>On Tue, 29 Jan 2008 00:54:40 -0800, B Garcia wrote:
>> One thing I've noticed on mailing lists versus message boards is that
>> on mailing lists, people tend to be far better behaved and mature
>> about things. I visit gardening boards and am on the medit-plants
>> (Mediterranean gardening) list, and I've noticed that people tend to
>> stay pretty much on topic on the list. On message boards I visit, it's
>> usually flame wars, political discussions (that edge toward neo-con
>> politics), and nasty attitudes wrapped up in falsely innocent posts
>> intended to fan flames. I pretty much cannot stand the ZBB board
>> because of many posters there (call it snobbery, elitism, or what, I
>> remain firm). So, I tend to be an off and on visitor to message
>> boards.
>This perfectly matches my experience regarding CONLANG vs. ZBB.
>The CONLANG mailing list provides a much more mature and polite
>forum, where people tend to stay on subject and refrain from
>personal attacks most of the time.  On the ZBB, there are many,
>many immature people, frequent flame wars, and much politics
>- American right-wing politics, mostly, which I, the European
>leftist I am, find utterly unbearable.

Altho, to augment my previous comment, this difference is not really
entirely due to everyone on forums being immature; you also need to consider
that in a sense, forums are a "pull" discussion (you choose which threds to
check out, or even which subforums); as is normal discussion for the most
part. Mailing lists are however "push" (by standard, any post sent to the
list will be received by all its members). So there is a perceived higher
threshold for posting something on or joining a mailing list. Which can be a
good or a bad thing, whichever way you look at it.

While I do agree that if quarrels and bickering are tolerated, they tend to
start spreding, in my experience this is are largely separatable issue from
discussing off-topic subjects such as politics in the first place. With some
firm rules and good moderation, they can be contained fairly well in the OT

>I sometimes compare the various fora to different sorts of
>musicians.  My main conlang project, Old Albic, is a rather
>sophisticated naturalistic-diachronic artlang, perhaps
>comparable to a progressive rock concept album (which happens
>to be my perferred kind of music).  There are not many other
>progressive rock musicians on either forum.  On CONLANG, there
>are a handful of them, but also several serialist score music
>composers whose music I find less than attractive, even if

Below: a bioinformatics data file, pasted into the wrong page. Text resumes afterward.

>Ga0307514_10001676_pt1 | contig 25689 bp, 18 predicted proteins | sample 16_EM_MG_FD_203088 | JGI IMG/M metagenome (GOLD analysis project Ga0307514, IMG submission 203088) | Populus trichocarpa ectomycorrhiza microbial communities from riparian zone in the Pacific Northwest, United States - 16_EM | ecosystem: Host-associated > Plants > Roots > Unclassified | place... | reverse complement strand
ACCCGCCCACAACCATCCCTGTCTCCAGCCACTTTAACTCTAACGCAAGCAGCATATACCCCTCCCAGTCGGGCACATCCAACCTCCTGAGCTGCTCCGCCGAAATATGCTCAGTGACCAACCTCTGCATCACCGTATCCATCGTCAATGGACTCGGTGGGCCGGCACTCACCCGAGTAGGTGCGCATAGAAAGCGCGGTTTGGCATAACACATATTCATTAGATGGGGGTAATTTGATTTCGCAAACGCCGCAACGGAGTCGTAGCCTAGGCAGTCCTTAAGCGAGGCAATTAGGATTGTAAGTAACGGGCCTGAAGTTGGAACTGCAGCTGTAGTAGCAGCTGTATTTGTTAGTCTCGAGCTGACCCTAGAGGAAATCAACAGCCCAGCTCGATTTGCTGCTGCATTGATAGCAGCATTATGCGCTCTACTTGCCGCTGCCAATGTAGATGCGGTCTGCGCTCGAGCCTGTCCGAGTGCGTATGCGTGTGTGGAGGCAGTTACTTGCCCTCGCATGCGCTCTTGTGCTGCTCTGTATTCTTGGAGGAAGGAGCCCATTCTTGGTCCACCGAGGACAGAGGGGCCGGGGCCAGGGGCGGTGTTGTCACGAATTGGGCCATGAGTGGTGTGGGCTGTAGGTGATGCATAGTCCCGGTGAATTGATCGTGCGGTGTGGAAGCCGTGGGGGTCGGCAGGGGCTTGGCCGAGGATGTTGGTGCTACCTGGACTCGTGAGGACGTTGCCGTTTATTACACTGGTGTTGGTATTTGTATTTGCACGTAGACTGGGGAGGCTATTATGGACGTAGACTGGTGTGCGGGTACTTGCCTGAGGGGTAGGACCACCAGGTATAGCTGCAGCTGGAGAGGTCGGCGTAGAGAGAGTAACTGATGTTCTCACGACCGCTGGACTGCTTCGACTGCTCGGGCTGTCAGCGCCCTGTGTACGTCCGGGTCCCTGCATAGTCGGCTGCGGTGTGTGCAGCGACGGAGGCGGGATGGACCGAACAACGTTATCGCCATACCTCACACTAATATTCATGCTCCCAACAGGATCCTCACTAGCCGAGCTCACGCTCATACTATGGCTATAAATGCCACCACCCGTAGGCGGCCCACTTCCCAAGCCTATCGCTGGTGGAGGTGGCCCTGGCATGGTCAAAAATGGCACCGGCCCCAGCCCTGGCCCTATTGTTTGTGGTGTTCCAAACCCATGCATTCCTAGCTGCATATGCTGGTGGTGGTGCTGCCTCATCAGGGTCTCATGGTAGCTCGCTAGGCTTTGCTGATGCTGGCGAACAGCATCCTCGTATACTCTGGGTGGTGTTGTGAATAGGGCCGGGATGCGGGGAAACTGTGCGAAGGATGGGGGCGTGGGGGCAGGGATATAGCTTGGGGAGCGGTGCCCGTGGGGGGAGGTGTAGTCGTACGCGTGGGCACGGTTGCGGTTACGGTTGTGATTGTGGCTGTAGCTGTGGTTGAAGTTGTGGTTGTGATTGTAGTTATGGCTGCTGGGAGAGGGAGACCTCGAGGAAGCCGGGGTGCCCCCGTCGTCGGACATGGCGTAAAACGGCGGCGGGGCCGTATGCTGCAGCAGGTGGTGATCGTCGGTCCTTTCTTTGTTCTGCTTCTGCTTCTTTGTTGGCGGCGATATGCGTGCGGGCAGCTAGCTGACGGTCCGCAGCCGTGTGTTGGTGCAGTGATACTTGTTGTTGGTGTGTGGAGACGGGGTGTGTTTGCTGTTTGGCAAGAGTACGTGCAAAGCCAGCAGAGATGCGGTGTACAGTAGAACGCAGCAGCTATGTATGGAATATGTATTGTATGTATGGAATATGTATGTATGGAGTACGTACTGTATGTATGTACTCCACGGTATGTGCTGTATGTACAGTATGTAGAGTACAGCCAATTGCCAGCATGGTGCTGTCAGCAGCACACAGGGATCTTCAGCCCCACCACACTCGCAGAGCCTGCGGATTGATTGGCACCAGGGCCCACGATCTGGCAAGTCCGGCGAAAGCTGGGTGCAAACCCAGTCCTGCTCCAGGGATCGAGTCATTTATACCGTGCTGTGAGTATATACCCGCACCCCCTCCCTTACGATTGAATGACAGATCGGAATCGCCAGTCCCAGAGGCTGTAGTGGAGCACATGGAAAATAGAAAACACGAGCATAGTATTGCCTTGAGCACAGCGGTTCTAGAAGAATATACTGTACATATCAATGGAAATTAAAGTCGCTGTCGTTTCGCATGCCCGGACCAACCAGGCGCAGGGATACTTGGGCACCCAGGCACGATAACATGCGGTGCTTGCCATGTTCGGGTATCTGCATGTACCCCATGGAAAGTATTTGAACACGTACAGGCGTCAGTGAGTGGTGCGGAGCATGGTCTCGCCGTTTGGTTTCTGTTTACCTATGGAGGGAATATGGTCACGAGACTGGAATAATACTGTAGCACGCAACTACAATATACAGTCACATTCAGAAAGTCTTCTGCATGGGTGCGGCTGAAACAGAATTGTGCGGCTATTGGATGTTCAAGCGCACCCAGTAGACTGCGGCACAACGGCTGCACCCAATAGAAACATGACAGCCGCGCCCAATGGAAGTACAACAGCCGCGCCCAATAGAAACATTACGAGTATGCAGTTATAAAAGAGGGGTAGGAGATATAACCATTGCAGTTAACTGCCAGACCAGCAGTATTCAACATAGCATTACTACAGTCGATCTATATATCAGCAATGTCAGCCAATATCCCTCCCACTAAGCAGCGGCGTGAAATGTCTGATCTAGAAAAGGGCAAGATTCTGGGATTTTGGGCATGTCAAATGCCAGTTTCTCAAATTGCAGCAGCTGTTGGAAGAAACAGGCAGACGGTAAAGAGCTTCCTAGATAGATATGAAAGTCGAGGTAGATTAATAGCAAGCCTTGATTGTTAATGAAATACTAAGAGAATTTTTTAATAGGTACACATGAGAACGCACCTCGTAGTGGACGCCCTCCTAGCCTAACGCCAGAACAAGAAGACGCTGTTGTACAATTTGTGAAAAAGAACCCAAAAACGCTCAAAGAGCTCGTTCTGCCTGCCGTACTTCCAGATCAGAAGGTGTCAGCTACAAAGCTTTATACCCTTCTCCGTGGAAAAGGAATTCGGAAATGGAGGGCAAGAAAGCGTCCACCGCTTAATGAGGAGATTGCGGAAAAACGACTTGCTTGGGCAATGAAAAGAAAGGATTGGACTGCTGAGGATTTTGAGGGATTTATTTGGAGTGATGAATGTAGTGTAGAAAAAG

>I can appreciate its sophistication.  The ZBB, in contrast,
>is a bunch of garage punk bands with a strong preference for
>obscene, abrasive lyrics, with only very few people among them
>doing anything interesting.

Nice comparision. Would that equate jazz with scatting? Folk with
neologisms? List pop with marketing catchphrases? :)

...But to continue on your analogy (hopefully still keeping it transparent)
- how many of the punk rockers you suppose ultimately WANT to play just
that? Especially the more quiet ones? If one has zero skills wrt/
composition and playing, and a miniscule instrument budjet, and little role
models, even if they wanted to create prog-type music (or dodecaphonic
minimalism, or whatever), the noise that comes out of their garage band will
certainly be nigh indistinguishable from garage punk. There may be too high
an urge/patience ratio at work with some, but it doesn't mean they all sound
amateurish on purpose or to spite you.

(Additional disclaimer: no offense to actual punk rock is intended.)

>The conlang scene is very, very diverse, and there is hardly
>a project that interests everybody even remotely connected with the
>art of making up languages.

I can definitly think of such a project: general linguistic information. All
the different conlang wikis have a few handfuls of stubsy articles on the
different possibilities for tenses, how Natlang  handles relativ clauses,
what is & what isn't a naturalistic case system, recordings of [t_>] etc.
Collecting these to a central location would obviously bring synergy
benefits, and maybe even trim down the proportion of the "unwillingly

...Did I just use the phrase "synergy benefits" in a meaningful way? Oh
geez, I better go buy the newest Madonna CD now. ;)

John Vertical